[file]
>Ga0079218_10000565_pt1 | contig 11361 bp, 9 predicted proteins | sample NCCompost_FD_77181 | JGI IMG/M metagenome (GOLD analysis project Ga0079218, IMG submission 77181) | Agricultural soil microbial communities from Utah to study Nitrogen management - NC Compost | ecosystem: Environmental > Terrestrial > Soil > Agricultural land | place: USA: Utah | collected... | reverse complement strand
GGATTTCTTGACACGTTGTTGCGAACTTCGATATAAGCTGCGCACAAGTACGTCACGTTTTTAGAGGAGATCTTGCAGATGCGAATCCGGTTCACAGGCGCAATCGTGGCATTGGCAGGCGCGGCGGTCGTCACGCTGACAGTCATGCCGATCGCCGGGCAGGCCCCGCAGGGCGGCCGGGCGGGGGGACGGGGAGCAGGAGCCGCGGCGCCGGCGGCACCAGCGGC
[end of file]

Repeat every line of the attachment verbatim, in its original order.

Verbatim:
>Ga0079218_10000565_pt1 | contig 11361 bp, 9 predicted proteins | sample NCCompost_FD_77181 | JGI IMG/M metagenome (GOLD analysis project Ga0079218, IMG submission 77181) | Agricultural soil microbial communities from Utah to study Nitrogen management - NC Compost | ecosystem: Environmental > Terrestrial > Soil > Agricultural land | place: USA: Utah | collected... | reverse complement strand
GGATTTCTTGACACGTTGTTGCGAACTTCGATATAAGCTGCGCACAAGTACGTCACGTTTTTAGAGGAGATCTTGCAGATGCGAATCCGGTTCACAGGCGCAATCGTGGCATTGGCAGGCGCGGCGGTCGTCACGCTGACAGTCATGCCGATCGCCGGGCAGGCCCCGCAGGGCGGCCGGGCGGGGGGACGGGGAGCAGGAGCCGCGGCGCCGGCGGCACCAGCGGC